Pulmonary Hypertension and the Asphyxiated Newborn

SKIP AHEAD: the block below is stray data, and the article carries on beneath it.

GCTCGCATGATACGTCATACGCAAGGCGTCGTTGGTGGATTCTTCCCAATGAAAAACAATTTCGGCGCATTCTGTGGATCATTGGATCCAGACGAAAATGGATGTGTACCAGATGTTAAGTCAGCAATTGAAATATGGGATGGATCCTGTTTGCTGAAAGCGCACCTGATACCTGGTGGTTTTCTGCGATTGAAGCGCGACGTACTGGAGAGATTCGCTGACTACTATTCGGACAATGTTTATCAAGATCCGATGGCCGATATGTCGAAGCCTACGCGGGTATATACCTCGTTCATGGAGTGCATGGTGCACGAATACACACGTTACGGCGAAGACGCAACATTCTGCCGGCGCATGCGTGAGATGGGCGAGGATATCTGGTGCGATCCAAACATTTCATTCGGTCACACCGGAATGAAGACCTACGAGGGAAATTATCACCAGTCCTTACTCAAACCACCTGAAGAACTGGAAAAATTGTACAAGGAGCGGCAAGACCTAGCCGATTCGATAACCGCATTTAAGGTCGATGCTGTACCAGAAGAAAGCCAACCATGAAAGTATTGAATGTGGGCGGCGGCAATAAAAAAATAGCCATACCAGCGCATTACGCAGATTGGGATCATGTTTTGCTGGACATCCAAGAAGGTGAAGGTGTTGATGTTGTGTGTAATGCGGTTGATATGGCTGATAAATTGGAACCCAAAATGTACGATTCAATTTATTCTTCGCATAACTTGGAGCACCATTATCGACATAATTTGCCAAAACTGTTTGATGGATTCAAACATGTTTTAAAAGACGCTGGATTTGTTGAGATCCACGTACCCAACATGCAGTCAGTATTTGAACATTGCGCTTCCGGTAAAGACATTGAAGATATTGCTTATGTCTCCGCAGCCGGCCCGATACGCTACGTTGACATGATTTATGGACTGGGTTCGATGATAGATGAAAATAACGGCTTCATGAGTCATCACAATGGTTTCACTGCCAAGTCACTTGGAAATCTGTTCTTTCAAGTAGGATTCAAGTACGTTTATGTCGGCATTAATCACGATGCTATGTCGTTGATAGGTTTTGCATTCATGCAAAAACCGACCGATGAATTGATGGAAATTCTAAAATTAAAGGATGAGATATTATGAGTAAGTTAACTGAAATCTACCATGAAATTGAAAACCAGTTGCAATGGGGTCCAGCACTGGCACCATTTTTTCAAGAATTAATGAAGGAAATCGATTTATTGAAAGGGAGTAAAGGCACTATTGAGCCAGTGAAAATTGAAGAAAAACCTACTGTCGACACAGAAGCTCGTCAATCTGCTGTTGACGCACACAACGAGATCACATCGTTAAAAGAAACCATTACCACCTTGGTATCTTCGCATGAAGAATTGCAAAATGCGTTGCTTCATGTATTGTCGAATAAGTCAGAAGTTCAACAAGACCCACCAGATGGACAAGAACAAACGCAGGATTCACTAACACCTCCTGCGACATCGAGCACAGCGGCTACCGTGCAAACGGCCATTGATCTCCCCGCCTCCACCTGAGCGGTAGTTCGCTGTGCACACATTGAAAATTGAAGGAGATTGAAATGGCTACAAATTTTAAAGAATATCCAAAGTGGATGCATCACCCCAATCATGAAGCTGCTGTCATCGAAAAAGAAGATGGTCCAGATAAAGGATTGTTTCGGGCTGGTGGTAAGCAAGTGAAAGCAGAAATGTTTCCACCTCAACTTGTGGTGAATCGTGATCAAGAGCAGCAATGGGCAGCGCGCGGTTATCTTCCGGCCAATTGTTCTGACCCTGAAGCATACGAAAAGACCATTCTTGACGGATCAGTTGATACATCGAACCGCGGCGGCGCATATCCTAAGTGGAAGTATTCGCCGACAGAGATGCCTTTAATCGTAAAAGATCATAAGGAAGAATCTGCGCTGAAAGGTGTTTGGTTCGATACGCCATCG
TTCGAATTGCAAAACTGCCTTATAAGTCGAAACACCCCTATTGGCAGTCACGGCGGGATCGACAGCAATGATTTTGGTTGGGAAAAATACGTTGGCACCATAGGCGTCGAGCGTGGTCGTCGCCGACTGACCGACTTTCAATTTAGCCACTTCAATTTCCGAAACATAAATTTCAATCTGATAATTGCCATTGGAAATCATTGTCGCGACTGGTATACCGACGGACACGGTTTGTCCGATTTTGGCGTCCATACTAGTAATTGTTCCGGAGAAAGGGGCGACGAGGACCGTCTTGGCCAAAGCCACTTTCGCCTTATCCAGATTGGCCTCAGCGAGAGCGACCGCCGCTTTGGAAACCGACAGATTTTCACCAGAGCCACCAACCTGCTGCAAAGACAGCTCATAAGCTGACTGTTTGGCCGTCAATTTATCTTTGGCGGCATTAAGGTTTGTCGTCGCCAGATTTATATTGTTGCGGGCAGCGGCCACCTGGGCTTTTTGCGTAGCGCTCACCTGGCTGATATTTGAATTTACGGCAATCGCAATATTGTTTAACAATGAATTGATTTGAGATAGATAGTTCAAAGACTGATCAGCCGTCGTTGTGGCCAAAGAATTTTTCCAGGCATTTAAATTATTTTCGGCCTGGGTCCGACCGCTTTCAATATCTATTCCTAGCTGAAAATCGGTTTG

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Persistent pulmonary hypertension of the newborn may occur with perinatal asphyxia, either because of direct effects of hypoxia/ischemia on pulmonary arterial function or indirectly because both are associated with meconium aspiration syndrome or perinatal sepsis/pneumonia. Therapies for persistent pulmonary hypertension of the newborn have the potential to affect cerebral function and cerebral perfusion in infants with hypoxic ischemic encephalopathy. Our literature review concludes that hyperventilation should be avoided, bicarbonate therapy is unproven, and hypoxia and hyperoxia should both be avoided. Nitric oxide improves pulmonary artery pressure and systemic perfusion. The effects of inotropic agents on cerebral perfusion or outcomes are uncertain.

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